For most of the history of PC gaming, your choices were limited to either an immovable desktop PC or a massive 17-inch-or-larger laptop, at least if you wanted the kind of dedicated graphics and high-end CPU required for decent performance.
Previous portable gaming laptops, including theand the , have all required serious compromises in design despite their high prices, from low-resolution screens to underpowered components. More recently, the new was a strong performer, both in terms of design and components, but it was still too big and bulky to be easily portable.
Origin PC is one of the few boutique PC makers we’ve come to count on for solid, if expensive, gaming laptops over the past few years, making 15- and 17-inch systems with big, bulky bodies that required a padded backpack to carry around even somewhat comfortably. Now the company has a, called the EON13-S.
The EON13-S starts at around $1,200, but our review unit clocked in at almost double that, $2,145. For that, however, you get a new fourth-generation Intel Core i7 CPU, Nvidia GeForce GTX 765 graphics, 16GB of RAM, dual 120GB mSATA solid-state drives (SSDs), and a separate 750GB hard drive. What you don’t get for that price is Windows 8 or a touch screen. Windows 8 is available as a further option, a touch screen is not.
While the $1,200 starting price may seem tempting, it doesn’t get you the level of components anyone is really looking for in a gaming PC. I’d say you can get away with spending around $1,600 and get an excellent gamer-ready configuration.
The EON13-S is small enough to slip into a decent-size shoulder bag, but an ultrabook this is not. At first glance, it looks a bit like a throwback to laptops from several years ago, when bodies were thicker and gunmetal gray was the standard. That’s because, like nearly every laptop from a small boutique PC maker, this system is built into an off-the-shelf third-party chassis, slightly customized with a new panel on the back of the lid. Only very large PC makers, such as Alienware (which is owned by Dell), can afford to create unique custom laptop bodies, like the Alienware 14’s.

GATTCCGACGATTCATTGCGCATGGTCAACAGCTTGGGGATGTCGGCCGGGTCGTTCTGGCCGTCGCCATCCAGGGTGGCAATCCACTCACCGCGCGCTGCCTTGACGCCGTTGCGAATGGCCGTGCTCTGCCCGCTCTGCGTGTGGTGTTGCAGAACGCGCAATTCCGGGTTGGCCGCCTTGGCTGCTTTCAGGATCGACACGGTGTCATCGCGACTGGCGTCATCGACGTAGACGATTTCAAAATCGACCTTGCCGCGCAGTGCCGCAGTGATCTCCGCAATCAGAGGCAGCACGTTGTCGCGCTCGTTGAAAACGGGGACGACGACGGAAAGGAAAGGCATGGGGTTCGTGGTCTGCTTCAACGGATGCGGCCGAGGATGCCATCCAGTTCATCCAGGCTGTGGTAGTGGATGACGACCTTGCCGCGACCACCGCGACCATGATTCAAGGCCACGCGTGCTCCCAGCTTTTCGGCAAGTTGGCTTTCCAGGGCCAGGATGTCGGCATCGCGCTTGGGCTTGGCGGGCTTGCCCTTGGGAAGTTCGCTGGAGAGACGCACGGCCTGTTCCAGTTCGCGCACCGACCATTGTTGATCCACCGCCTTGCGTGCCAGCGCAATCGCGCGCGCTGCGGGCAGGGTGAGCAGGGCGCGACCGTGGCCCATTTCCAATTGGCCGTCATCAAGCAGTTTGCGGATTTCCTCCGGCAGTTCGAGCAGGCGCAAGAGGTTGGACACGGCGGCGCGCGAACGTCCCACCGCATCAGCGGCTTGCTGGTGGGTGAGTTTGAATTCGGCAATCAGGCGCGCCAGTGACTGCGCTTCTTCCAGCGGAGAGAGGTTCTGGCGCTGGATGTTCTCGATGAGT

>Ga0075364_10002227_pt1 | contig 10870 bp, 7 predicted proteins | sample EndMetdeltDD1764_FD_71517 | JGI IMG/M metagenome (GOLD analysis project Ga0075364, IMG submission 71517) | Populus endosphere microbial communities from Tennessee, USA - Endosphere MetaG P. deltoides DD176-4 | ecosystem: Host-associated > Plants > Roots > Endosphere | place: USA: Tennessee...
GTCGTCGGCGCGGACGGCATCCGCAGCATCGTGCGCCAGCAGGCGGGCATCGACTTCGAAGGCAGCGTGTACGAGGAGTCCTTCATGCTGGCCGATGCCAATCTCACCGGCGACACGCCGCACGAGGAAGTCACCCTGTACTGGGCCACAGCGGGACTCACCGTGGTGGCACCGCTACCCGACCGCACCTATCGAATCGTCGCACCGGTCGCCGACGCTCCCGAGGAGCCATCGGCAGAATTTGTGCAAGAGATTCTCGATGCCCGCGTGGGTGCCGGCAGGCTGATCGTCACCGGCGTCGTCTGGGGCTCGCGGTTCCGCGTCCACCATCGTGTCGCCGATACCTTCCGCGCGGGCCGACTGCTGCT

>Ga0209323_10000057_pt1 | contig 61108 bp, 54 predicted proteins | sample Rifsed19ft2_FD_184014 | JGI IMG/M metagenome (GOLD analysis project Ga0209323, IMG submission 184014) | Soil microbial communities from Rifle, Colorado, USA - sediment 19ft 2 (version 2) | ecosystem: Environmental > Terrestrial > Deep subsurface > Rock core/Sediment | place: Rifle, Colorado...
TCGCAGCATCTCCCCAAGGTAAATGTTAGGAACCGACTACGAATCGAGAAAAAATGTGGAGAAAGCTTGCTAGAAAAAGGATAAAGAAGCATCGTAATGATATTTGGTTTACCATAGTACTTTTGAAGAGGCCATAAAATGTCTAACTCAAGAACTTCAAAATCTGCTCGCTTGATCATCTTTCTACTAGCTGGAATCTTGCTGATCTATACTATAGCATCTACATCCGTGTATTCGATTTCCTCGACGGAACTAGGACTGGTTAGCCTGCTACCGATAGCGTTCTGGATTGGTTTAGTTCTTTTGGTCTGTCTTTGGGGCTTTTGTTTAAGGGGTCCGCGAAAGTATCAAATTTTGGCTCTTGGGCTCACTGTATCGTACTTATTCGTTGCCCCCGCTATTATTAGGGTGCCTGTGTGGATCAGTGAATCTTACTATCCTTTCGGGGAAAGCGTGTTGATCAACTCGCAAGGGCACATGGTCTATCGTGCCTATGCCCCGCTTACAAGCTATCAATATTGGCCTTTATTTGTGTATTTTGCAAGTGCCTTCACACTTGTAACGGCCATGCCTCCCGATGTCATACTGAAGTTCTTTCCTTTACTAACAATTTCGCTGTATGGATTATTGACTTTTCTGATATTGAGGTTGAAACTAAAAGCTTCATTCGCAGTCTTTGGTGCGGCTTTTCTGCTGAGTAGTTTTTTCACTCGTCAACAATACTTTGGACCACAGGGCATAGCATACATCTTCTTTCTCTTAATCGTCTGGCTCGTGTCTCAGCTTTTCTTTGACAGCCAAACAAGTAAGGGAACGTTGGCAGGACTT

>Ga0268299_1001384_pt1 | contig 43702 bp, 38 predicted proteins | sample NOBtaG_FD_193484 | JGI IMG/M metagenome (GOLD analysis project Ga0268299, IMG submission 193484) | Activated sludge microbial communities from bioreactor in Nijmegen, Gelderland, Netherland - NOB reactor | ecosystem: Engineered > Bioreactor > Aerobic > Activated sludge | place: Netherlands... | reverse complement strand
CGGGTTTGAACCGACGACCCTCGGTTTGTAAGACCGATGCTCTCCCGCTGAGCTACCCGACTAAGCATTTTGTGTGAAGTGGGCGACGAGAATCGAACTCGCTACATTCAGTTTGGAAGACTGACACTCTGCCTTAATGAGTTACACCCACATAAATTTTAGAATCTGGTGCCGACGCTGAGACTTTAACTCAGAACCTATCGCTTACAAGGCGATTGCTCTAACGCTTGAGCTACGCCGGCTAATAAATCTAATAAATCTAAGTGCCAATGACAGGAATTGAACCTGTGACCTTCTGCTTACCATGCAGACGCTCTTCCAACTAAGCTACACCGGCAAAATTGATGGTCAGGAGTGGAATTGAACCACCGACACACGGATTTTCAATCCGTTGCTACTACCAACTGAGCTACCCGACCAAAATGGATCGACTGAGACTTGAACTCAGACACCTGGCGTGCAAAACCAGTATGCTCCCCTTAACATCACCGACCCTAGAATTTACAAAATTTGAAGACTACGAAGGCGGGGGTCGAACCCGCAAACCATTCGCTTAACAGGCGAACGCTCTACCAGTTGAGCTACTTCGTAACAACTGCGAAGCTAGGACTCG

Despite its lackluster looks, the EON13-S passed my most important test, in that it was fun to use. But a 13-inch screen may be too small for full-time gaming, depending on your eyesight or tolerance for squinting. I found myself plugging the system into a 27-inch 1080p monitor via HDMI more often than not.
The EON13-S beats the Alienware 14 in terms of portability, but both suffer from extremely loud fan noise — a universal problem when you’re running such high-end parts in a small chassis. It also has serious advantages over the slimmer Razer Blade 14, an ambitious 14-inch gaming laptop undone by a poor-quality, low-res screen.